Germany on the edge of recession, economists warn
In their twice-yearly report released in Berlin, the eight institutes slashed their German growth forecast for next year to just 0.2 percent.
Berlin -- Germany's leading economic research institutes warned Tuesday that Europe's biggest economy was on the edge of a recession as the world financial crisis triggered a plunge in investor confidence in the country.
In their twice-yearly report released in Berlin, the eight institutes slashed their German growth forecast for next year to just 0.2 percent down from a previous projection of 1.4 percent.
"The German economy is on the edge of a recession," said Udo Ludwig of The Halle Institute for Economic Research, releasing the report showing that Germany, the world's leading export nation, facing a sharp fall in foreign demand as the world economy slows.
The release of the think tanks' latest report coincided with the publication of the key ZEW investor confidence index, which slumped more than forecast in October to minus 63.0 from minus 41.1 points in September.
Analysts had predicted that the index, which was drawn up by the Mannheim-based Center for European Economic Research, the ZEW index would fall to minus 51.1 points this month.
"The German economy is facing tough times," said Christoph Weil, an economist with Commerzbank. "A rapid (economic) recovery is unlikely."
Based on responses from 256 analysts and institutional investors, the ZEW survey was compiled against the backdrop of a wave of panic selling on share markets last week triggered by the world's biggest financial crisis since the 1930's Depression.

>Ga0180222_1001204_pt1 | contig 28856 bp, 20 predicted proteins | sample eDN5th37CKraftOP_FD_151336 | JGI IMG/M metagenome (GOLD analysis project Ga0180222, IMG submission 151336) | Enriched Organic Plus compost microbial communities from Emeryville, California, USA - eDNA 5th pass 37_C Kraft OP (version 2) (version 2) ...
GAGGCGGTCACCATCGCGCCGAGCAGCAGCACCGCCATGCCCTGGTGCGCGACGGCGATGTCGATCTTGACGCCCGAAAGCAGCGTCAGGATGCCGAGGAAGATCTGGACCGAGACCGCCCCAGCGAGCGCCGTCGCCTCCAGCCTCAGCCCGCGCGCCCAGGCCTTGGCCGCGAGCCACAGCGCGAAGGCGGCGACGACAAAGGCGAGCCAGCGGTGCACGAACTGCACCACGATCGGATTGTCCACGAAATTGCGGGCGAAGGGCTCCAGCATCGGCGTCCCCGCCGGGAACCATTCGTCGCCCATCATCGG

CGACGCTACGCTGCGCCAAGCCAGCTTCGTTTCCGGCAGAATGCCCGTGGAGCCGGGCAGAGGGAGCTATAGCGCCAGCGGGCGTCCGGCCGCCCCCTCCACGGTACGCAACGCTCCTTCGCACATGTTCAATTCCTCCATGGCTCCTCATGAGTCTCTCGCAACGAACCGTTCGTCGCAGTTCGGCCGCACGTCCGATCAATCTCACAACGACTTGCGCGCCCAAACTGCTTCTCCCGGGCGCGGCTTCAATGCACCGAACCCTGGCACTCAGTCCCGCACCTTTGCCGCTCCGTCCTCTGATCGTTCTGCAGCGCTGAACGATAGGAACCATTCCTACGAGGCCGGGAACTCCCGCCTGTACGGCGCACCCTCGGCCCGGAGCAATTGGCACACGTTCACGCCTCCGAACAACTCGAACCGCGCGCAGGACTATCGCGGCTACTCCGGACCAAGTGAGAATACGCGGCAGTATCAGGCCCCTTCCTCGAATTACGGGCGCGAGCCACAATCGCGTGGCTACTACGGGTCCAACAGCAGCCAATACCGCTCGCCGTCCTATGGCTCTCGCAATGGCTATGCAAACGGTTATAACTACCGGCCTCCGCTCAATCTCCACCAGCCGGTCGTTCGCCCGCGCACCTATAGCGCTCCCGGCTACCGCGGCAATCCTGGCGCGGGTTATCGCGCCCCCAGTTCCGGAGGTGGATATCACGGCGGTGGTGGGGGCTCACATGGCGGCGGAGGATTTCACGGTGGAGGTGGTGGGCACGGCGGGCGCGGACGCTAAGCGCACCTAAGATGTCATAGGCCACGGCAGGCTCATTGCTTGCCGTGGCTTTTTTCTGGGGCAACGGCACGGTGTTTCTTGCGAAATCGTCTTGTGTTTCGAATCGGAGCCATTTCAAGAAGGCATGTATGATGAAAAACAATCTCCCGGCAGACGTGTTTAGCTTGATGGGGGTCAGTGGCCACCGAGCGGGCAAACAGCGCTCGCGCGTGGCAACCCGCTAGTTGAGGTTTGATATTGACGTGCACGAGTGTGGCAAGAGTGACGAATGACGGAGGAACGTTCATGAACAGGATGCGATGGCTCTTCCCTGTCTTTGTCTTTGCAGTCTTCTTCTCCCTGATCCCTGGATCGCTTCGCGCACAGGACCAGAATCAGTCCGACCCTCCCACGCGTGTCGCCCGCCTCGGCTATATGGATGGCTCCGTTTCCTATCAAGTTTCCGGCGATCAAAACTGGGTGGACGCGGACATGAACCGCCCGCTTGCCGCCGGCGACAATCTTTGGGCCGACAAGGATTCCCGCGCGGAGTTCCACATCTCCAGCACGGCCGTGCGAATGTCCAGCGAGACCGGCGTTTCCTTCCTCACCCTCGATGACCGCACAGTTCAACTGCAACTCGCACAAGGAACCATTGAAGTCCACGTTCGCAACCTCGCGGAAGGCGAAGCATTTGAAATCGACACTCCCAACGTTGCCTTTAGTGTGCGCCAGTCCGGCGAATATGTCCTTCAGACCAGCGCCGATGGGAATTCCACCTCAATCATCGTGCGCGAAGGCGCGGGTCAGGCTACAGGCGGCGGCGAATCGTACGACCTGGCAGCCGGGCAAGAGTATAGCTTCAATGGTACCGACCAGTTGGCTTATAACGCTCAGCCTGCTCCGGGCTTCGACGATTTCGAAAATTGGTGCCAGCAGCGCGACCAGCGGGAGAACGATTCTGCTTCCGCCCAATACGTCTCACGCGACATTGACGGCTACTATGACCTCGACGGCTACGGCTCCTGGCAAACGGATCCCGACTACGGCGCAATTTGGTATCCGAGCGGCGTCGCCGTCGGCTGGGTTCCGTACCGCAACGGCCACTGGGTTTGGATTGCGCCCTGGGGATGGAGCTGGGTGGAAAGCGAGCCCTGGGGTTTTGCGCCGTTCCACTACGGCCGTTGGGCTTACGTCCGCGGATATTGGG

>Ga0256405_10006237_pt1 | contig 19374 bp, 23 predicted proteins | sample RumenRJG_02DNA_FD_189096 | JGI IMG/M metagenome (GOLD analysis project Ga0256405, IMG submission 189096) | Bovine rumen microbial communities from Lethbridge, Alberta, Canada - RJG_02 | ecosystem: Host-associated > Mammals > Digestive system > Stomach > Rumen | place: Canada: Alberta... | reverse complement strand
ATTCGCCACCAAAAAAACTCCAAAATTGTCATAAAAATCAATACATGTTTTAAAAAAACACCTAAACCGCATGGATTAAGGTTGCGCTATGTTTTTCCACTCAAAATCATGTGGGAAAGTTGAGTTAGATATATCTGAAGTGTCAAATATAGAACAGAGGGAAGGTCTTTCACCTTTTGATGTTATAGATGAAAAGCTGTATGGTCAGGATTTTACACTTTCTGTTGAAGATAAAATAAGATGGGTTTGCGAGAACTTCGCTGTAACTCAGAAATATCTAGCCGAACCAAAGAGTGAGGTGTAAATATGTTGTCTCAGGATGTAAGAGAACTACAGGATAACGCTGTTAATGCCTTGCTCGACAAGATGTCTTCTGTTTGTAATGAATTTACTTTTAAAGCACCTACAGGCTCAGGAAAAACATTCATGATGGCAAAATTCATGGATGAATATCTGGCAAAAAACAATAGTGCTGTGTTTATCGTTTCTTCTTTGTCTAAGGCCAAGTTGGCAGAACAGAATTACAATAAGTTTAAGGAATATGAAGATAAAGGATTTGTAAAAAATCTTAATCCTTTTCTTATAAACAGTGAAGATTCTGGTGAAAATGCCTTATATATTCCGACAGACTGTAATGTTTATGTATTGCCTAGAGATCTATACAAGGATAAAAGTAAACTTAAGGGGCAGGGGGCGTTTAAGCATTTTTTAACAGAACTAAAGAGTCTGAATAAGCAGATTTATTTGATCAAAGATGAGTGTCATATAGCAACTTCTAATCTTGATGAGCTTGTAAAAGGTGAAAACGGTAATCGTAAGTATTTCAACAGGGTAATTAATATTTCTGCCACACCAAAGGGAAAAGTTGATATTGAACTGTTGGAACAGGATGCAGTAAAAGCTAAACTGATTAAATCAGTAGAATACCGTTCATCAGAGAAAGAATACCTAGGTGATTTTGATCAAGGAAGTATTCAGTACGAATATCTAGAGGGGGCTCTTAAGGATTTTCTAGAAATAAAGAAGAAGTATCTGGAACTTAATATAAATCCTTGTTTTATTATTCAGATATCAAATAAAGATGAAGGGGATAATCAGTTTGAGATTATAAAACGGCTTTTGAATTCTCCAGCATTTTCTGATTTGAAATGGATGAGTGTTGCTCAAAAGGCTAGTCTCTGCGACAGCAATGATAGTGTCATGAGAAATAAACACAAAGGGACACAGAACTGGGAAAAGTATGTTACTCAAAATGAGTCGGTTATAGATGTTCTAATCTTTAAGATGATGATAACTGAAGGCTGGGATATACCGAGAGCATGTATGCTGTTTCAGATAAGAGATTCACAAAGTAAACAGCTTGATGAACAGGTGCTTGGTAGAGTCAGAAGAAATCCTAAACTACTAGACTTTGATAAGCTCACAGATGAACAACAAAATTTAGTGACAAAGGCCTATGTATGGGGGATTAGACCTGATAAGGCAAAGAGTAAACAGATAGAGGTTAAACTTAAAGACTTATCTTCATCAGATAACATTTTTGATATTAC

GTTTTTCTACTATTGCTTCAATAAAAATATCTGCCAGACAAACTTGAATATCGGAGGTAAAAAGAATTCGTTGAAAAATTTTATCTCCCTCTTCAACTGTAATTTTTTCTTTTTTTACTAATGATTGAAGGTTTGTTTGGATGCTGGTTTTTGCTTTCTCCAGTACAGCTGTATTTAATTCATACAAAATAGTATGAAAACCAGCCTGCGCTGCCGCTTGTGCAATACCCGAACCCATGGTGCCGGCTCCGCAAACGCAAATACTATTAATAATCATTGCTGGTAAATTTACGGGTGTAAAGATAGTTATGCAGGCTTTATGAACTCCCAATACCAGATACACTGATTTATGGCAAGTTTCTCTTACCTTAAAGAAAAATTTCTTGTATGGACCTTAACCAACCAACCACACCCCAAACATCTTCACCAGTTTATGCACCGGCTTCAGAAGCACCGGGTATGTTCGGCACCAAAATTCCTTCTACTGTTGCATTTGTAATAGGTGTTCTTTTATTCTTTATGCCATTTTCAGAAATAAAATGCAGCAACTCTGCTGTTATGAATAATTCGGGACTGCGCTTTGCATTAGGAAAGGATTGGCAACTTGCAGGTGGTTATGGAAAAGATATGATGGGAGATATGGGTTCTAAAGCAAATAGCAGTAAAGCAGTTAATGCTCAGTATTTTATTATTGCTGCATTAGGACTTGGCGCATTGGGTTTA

"The concerns of the financial market experts that the crisis on the financial markets might spill over to the real economy increased this month," said ZEW president Wolfgang Franz releasing the group's latest survey.
The release of the institutes' latest report and the ZEW survey came just 24 hours after Chancellor Angela Merkel's coalition joined other European governments in unveiling far-reaching bank rescue packages, which in turn helped to inject a new sense of optimism into global share markets.
By mid-morning trading Tuesday, the Frankfurt Stock Exchange's key DAX index was up more than 5.0 percent following the concerted action by governments around the world to shore up investor and business confidence.
Franz said, however, the German government's rescue package should help to stabilize the situation.
A separate survey undertaken by the ZEW on Monday, when the German government outlined its bank rescue measures, showed that the decline in economic expectations for Germany was less pronounced after details of the action plan emerged, the ZEW institute said.
Moreover, the economic institutes said in their report they are expecting the world economy to record a gradual pickup in growth as 2009 unfolds if the coordinated global moves aimed at shoring investor confidence help to stabilize world financial markets.
In the meantime, the think tanks expect Germany to post a 1.8 percent expansion rate this year but with growth tapering off in the final months in the wake of the economic uncertainty unleashed by the global credit crunch.
Commenting on Berlin's 500 billion euros (671 billion dollars) bank action plans, Udo said the institutes essentially agree with the direction.
However, the eight institutes said in their report they believe Germany is likely to be particularly badly hit by the global credit squeeze as investment in the nation is dependent on exports, the institutes said in their report.
The weaker growth outlook could result in job losses next year of about 350,000 in Germany next year, the institutes also warned. This would translate into a 7.5 percent unemployment rate in 2009.
The fall in oil prices from record high is also likely to help ease inflationary pressures in Germany with consumer prices in the nation edging down to 2.3 percent next year from 2.8 percent this year.
The institutes' report was drawn up by five think tanks from Germany, two from Austria and one from Switzerland.
Andrew McCathie /DPA/Expatica